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Lakers-Celtics NBA Finals Game Seven Preview: There Is No Spoon

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Do not try to bend the spoon.  That's impossible.  Instead, try to realize the truth ... There is no spoon.

Most of you will recognize the above quote as coming from The Matrix. I won't delve too deeply into a plot that is too deep, but the point of the quote is that, when faced with the impossible, you should not question the validity of the specific rules that are being broken to create the impossibility. Instead, you should realize there are no rules.

That's the 2010 NBA Finals in a nutshell. There is no valid set of rules that explains the events we've seen so far. There is no spoon.   No matter how this series ends up, the "impossible" has already happened. Phil Jackson is currently 47-0 when his team wins the first game of a playoff series. The past 10 times an NBA Finals has been tied 1-1, the team that has won Game Three has won the series. And yet, the Celtics have never lost a Game Seven in the NBA Finals, having won seven times under those circumstances. A team has won the last two games after facing a 3-2 deficit only twice in the last 25 years. Of course, one of those teams just happened to be the Lakers. Improbable is a better word than impossible to describe these feats, as they are all stats that had to be disproven eventually. But at some point along the roller coaster that has been this series, it has been improbable that either team would win, based upon the analysis and historical data available at the time. Now, one team has to win.

That is what Game Seven means. That is what Lakers-Celtics means. You've been given six games' worth of evidence, and with that evidence, all that you can prove is that nothing about the upcoming game can be proven. Six games, with three wins by either team. Each game won has been accomplished in a different way. Each game lost has involved a new problem to solve. Nothing has been consistent. Few patterns have emerged. Every player has shown the capability to succeed on the highest stage, and fail on the simplest level. 

It is said that a wise man knows that he knows nothing at all. If that's the case, I'm the wisest man in the world when it comes to Game Seven, because I know I don't know shit.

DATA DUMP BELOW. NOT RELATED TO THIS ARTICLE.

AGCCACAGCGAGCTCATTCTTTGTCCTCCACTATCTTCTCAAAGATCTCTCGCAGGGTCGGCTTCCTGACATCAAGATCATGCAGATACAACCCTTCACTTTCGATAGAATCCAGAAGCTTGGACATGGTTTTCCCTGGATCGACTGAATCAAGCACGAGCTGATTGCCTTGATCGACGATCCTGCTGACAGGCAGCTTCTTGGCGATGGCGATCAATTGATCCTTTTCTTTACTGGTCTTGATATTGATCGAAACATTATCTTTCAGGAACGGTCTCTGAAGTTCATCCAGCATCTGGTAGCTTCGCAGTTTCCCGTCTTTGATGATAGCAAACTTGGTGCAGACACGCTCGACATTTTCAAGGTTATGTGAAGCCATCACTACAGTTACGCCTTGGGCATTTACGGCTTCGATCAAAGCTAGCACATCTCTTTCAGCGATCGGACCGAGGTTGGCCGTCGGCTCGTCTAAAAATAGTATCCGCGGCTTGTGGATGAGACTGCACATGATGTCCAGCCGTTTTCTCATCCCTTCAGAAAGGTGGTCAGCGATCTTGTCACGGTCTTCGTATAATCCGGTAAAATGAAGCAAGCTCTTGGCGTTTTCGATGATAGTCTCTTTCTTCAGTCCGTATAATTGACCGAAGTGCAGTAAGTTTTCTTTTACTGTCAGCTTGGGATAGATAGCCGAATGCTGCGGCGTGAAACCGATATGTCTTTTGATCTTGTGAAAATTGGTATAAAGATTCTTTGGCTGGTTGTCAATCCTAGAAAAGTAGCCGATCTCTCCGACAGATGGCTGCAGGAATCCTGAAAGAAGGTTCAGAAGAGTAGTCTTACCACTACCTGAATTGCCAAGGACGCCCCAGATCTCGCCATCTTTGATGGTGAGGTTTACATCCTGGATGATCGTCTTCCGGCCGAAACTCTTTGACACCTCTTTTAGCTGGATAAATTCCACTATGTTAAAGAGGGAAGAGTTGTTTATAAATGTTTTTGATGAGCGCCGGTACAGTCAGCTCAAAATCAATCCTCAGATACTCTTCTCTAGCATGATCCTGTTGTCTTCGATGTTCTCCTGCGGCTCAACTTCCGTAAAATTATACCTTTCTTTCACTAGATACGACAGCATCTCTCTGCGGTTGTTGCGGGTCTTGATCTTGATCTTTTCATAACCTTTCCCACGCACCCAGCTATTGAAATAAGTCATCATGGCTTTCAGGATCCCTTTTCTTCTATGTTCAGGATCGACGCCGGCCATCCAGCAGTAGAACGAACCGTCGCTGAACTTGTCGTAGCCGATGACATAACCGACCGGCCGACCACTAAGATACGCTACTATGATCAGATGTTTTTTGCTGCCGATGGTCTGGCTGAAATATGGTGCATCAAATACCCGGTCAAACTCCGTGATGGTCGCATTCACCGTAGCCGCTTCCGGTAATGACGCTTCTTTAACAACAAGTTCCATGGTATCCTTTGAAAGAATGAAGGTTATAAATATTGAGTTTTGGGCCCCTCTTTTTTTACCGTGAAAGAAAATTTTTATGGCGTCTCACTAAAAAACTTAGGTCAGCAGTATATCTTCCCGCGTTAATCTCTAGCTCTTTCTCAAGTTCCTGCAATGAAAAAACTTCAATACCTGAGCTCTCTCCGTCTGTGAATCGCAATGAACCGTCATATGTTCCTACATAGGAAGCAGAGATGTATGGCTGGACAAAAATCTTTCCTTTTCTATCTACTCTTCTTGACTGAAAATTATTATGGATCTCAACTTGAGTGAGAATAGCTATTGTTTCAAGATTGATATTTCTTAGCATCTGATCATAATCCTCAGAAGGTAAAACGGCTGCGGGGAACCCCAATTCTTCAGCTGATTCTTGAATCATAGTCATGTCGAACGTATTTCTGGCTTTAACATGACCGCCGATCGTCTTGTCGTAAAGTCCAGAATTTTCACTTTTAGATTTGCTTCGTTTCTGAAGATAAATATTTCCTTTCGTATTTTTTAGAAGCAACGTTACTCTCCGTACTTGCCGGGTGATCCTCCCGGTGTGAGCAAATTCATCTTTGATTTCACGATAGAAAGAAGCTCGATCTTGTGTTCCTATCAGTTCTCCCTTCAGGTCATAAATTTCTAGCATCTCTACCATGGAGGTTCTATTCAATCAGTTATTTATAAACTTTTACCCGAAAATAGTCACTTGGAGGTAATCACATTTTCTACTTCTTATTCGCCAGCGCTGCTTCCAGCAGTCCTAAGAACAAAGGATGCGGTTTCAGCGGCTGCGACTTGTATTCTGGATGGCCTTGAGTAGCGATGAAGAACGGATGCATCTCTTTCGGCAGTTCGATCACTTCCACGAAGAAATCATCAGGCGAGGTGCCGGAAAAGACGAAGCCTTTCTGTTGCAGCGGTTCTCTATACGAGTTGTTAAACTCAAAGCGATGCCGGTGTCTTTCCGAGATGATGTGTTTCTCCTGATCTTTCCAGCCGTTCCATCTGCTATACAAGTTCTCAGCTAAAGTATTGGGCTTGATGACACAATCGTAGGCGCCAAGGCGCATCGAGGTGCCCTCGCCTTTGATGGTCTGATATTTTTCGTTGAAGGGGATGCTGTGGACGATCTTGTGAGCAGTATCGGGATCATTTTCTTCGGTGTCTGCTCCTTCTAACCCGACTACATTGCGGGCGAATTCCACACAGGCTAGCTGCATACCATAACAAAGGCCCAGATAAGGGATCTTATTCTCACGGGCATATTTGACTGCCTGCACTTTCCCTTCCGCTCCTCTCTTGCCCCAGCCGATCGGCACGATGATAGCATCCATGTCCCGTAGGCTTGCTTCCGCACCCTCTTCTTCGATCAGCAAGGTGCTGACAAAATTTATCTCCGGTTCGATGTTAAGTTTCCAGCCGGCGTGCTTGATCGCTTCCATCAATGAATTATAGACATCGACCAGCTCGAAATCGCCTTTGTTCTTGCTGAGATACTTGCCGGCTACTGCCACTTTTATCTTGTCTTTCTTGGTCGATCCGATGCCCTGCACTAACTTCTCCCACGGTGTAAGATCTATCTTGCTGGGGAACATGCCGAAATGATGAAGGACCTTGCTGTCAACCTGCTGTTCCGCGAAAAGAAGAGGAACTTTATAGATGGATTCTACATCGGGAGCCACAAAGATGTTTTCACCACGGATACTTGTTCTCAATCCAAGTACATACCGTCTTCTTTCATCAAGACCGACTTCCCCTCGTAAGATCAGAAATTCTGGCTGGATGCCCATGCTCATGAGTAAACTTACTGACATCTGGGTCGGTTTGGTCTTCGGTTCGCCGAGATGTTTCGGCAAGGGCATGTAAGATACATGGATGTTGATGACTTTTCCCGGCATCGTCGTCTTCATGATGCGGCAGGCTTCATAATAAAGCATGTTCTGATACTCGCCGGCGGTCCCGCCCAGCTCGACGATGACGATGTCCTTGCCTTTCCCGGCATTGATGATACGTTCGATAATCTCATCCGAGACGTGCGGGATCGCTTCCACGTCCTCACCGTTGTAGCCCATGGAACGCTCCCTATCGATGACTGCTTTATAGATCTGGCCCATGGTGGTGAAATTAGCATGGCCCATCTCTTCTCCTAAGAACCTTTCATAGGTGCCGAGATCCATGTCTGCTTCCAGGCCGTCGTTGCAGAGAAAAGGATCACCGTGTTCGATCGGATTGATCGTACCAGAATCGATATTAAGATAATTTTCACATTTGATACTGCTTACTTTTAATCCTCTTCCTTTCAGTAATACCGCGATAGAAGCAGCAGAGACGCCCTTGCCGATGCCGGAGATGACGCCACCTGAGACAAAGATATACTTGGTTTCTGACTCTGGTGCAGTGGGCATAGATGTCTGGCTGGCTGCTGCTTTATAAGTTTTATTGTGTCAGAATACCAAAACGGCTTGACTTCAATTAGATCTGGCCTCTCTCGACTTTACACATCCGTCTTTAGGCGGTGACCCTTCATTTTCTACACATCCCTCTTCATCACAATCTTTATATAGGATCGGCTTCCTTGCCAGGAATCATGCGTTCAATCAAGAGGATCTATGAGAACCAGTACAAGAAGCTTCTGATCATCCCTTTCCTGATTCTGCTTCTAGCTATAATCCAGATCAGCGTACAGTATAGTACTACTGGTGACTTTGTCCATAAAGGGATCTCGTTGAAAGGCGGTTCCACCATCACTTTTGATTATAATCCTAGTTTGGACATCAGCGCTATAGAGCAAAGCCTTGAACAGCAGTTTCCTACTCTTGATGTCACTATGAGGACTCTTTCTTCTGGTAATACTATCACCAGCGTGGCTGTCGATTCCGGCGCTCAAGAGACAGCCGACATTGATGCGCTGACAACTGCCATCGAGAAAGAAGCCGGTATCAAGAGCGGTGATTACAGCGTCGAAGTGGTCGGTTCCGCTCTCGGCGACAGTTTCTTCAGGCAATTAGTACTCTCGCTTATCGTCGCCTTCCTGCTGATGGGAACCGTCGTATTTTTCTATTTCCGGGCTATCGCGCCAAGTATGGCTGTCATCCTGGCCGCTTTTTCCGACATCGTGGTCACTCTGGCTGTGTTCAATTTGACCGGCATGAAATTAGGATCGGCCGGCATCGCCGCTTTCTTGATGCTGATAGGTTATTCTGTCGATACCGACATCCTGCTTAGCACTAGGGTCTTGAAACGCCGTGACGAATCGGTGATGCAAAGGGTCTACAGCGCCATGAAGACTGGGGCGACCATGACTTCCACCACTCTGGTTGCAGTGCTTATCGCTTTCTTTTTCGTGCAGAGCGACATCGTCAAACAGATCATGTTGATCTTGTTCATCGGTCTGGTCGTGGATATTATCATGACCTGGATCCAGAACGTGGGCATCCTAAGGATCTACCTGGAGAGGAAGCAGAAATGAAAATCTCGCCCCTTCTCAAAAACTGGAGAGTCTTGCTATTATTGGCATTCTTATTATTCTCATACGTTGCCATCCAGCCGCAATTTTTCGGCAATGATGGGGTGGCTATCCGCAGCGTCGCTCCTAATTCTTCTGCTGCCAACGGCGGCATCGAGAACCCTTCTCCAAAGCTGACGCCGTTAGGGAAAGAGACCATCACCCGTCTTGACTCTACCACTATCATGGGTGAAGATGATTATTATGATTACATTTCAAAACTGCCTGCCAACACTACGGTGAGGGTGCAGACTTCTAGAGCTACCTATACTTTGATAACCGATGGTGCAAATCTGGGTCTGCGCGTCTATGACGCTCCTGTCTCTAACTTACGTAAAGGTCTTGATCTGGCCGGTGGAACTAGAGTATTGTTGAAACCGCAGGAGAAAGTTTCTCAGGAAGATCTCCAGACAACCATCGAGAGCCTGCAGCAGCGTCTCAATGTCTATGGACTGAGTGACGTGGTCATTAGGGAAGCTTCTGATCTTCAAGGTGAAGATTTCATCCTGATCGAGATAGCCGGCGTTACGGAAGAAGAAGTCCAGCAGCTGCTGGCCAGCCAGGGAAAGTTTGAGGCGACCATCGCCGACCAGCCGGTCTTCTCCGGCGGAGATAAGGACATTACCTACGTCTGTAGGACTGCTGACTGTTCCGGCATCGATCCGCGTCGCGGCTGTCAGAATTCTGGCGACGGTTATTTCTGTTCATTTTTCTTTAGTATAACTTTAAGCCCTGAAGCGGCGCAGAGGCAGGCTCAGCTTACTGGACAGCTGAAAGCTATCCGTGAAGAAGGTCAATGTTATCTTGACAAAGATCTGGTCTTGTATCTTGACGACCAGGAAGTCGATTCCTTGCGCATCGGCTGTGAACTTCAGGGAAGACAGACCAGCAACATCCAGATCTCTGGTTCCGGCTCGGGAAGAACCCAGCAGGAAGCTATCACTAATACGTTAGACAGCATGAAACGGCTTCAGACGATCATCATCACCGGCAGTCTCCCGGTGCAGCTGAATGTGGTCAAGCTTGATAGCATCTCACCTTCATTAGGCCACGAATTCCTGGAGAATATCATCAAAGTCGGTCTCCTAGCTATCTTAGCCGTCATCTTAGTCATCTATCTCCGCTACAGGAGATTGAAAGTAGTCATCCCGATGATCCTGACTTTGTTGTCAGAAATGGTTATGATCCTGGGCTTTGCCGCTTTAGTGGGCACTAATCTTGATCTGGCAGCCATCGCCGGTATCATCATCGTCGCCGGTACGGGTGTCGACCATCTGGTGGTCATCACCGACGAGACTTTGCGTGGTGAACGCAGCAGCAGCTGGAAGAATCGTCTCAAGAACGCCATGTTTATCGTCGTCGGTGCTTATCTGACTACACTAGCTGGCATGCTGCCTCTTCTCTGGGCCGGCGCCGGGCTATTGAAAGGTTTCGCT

That's not to say I don't have knowledge about these two teams and how they match up. I've got plenty of that. We all do. Let's talk about that knowledge, so that you can see how unhelpful it is.

  • We know that both teams sport the capability to make their opponent's lives a living hell because of stellar defense. And yet, the Celtics have three games above the 1.10 points per possession mark in this series to the Lakers' two (translation: good offense) and statistically, they are the team performing worse in that area over the six games (1.03 to 1.07 overall).
  • We know that the team that has played with greater energy has won every game. It feels a little foolish even saying that, because it's a bit like saying the team that scores the most points will win the game, and it's subjective analysis either way. However, what makes this relevant is the way each team's energy has waxed and waned so dramatically in this series. It's the effing NBA Finals, and yet each team has put together game efforts of epic proportions, and games in which they collectively shat the bed. That's a big part of the reason why, despite the series being so neck-and-neck overall, no specific game has had a whole lot of drama down the stretch.
  • We know that rebounding seems to be very important. The team that has won the rebounding battle has won every single game. There's just one problem ... we've seen games in which both teams were not just better, but dominant, on the glass. Check the stats: Game One - Lakers +11;  Game Two - Celtics +5; Game Three - Lakers +8; Game Four - Celtics +7; Game Five - Celtics +1; Game Six - Lakers +13. Right now you're probably thinking that looks to be tilting towards the Lakers, and you're right, it does. However, in the game after owning a rebounding edge, the Lakers have seen the Celtics pick up an average of 15.5 rebounds on them in the next contest. The Lakers owned a big edge in Game Six.
  • We know that the Celtics will be without a key contributor in the middle, with Kendrick Perkins having his season prematurely taken away by a cruel and rather thorough knee injury. We also know that Andrew Bynum has become increasingly limited as this series has progressed. This would also seem to be advantage Lakers, but Bynum is more important to the Lakers than Perkins is to the Celtics, so one can't even be sure of that effect. 

The broad patterns don't seem to have helped to enlighten us much, so let's look at individual games.

  • The Lakers took Game One behind a dominant rebounding effort, and by making the Celtics defense look like Swiss cheese en route to a PPP of 1.16. The Laker guards got to the rim at will, and Kevin Garnett aged 30 years before our very eyes. This was the best offensive performance the Lakers had all series, with the only other offensive display even remotely resembling this one being Game Three.